Once your faction hits a certain number of souls, you win. A neat aspect of the souls is that each faction's progress is tracked in a unique way and all players can see it. On the world map is a pretty big landmark, the World Tree. The World Tree is a good navigating point when running around the world, but it also serves to show the progress of the various factions. On three sides of the World Tree are progress bars, and once one is filled, that faction wins. And once a faction wins, the server has a brief time after it is up as a bit of a grace period before it is wiped completely to start over.
A kink thrown in the mix of this faction warfare are capture points. Throughout the world are points your faction can capture that offer some buffs or other benefits to a faction. For example, one capture point may just periodically deposit some souls in your faction's Divinity Stone. These are not protected by any shield, so enemy factions can attempt to take them over at any time if they wish. Also, the Lost come to attack capture points during The Reckoning as well. It's just another thing to consider in Rend.
I think, personally, that having three factions instead of just the regular two a lot of games would have is pretty genius. Something like The Reckoning would be pretty straightforward with only two factions—kill your Lost, then attack your enemies. However, with three factions you now have to consider what two enemies are doing. You can't really commit to just attacking one, which would open you up to the other faction. It just makes players have to think about a whole other set of issues with having another group thrown in to mix things up.
One of the things Jeremy and Jordan talked about, too, was wanting to create a server/faction identity. For anyone that experienced the Vanilla or Burning Crusade server forums of World of Warcraft, that's the sort of thing they are trying to recreate. They said they have seen it happening in the Discord channels they have for testing. Once they introduced the factions, which are simply different colors and nothing else, intense tribalism began immediately, creating a fun air of competition and one where you'll really get to know the people you play with and play against.
Progression and "Gamebreaking" WeaponsProgression in Rend happens in multiple ways. There is the progression that comes with skill trees related to crafting, but there is also personal progression to your character. You will gain experience and level up, with talents you can put in four class talent trees: Assassin, Survivalist, Soldier, or Mystic. Of course, when you die in Rend like any other survival game, everything you're carrying becomes susceptible to your enemies but you not have to start over on personal progression.
Another thing that Frostkeep is calling "meta-progression" is that at the end of a server "match," certain players will get rewards. Those haven't been finalized completely yet, but something like the person that was the most helpful to their faction may get rewarded. The rewards will be something to add flexibility for a player, so something like access to a new class, not just a straight upgrade to their power.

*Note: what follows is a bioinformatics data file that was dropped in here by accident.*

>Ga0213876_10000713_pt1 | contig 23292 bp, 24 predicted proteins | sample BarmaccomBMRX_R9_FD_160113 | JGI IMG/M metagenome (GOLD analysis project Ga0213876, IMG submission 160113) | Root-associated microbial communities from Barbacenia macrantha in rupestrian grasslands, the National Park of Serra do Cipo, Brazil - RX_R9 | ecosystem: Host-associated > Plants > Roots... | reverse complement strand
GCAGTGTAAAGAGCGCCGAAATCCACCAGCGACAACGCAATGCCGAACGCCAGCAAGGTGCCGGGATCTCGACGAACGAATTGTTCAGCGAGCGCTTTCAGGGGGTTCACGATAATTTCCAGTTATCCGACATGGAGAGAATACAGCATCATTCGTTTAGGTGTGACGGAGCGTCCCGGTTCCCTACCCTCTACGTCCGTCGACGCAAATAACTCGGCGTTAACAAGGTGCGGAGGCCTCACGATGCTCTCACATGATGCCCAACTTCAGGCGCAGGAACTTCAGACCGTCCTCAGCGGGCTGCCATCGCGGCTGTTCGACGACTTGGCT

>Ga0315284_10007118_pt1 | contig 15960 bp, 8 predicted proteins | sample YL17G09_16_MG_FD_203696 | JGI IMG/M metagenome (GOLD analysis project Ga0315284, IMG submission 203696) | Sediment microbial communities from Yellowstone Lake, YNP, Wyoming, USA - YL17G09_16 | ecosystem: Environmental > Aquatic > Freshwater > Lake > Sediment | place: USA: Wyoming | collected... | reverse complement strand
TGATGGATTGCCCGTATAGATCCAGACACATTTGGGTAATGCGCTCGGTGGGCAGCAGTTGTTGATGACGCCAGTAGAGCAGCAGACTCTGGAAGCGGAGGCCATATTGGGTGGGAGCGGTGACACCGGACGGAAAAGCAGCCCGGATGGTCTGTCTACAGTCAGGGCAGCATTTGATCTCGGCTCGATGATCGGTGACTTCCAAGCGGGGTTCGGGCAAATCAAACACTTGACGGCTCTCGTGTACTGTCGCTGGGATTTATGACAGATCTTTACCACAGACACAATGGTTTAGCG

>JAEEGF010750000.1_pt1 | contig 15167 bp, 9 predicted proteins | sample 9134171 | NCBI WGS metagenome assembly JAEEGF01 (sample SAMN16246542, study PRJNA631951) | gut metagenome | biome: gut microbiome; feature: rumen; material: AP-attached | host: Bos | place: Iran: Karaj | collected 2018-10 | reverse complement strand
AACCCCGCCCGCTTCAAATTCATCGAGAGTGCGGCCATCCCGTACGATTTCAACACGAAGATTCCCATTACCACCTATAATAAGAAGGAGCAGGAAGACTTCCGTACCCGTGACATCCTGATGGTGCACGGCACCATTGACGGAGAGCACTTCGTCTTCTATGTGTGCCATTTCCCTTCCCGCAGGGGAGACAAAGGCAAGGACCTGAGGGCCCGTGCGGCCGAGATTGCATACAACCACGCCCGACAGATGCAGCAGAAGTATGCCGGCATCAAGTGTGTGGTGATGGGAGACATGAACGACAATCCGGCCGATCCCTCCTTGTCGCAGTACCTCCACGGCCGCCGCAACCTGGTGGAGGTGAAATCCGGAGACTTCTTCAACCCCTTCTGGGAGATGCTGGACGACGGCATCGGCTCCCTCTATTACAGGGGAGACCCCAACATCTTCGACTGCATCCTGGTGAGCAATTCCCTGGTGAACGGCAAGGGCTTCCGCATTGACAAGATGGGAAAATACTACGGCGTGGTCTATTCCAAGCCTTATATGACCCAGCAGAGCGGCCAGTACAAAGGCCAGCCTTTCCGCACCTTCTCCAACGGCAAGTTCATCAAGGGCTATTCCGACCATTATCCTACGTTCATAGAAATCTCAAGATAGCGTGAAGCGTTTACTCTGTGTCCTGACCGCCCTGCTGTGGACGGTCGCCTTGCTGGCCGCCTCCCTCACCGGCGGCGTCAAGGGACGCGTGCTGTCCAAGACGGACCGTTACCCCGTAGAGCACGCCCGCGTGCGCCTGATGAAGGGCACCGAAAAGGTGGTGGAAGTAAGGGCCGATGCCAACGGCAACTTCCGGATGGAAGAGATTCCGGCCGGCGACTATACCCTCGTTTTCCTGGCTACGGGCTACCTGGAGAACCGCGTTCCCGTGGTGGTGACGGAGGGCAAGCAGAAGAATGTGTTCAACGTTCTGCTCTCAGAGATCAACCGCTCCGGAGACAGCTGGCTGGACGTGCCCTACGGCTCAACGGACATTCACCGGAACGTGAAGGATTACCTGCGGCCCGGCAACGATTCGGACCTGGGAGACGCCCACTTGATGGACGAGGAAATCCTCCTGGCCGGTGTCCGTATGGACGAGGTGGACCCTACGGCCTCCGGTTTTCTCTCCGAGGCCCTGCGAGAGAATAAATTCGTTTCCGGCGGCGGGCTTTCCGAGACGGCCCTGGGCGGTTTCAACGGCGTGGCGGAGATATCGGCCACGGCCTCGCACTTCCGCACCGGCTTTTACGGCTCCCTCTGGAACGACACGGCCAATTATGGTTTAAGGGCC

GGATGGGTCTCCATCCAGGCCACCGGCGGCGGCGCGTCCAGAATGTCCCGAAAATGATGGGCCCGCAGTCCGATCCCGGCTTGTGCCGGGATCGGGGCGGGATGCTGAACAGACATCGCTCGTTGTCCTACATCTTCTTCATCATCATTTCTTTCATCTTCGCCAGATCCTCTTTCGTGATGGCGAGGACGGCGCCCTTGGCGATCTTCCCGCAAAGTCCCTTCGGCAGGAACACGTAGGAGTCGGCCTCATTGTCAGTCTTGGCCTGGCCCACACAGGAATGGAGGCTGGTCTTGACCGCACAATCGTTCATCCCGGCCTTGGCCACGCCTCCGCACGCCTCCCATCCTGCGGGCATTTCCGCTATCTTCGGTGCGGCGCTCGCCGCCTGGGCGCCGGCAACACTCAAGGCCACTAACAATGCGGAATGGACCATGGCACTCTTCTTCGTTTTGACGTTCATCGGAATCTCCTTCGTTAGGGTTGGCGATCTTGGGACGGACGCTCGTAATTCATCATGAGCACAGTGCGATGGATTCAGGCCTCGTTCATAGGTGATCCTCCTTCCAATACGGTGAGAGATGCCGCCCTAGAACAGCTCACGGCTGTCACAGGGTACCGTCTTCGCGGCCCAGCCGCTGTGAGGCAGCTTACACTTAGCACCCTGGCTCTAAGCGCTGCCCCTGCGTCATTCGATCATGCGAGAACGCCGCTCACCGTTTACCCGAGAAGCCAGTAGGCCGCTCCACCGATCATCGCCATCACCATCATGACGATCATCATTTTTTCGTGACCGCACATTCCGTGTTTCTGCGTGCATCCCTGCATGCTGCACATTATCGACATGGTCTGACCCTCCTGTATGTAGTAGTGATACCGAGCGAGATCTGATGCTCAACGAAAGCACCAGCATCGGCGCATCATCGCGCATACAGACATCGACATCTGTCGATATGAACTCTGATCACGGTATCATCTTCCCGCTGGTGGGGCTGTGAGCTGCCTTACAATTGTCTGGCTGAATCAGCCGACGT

Just like in vanilla World of Warcraft, too, there is some progression attached to your faction working together. The best items in the game are in the Ethereal Wastes, an area that is difficult to get to and also contains the most difficult NPC enemies in the game. There are also some Tombs in the Ethereal Wastes that contain the most powerful weapons in the game. So powerful, they were described to me as "gamebreaking."
The idea of these gamebreaking weapons, as seen above, is that they will take so long to get that the life of the server will be almost over, one faction will have almost won already. To get them, you have to do a bunch of work to get a key to open up a tomb (I'm not quite sure what all that entails, but it seems like it will take a lot of cooperation within the faction) and then fight and kill the boss inside. The boss will drop that weapon, which only one person can use, to absolutely destroy enemies. You can see some of those in action in the trailer at the top of the article.
While some people could get frustrated by the idea, Frostkeep sees the potential for epic battle moments on the server where taking down the player with that powerful weapon will be quite an event. There's also some risk involved, too, as if that player dies and another faction loots that person's body and acquires that weapon... well, it's there's now and all that effort could then be unleashed on you.
The final thing to mention is that Rend plans to fully support mods and private servers that you can customize as you see fit. So if you want a server where factions are bigger than 20v20v20, go ahead. There will be a lot of options to make the game as you want, and of course official servers to use as well.
Rend will be coming to Steam's Early Access sometime next year. It will be a one-time purchase that, as of now, has no plans for microtransactions.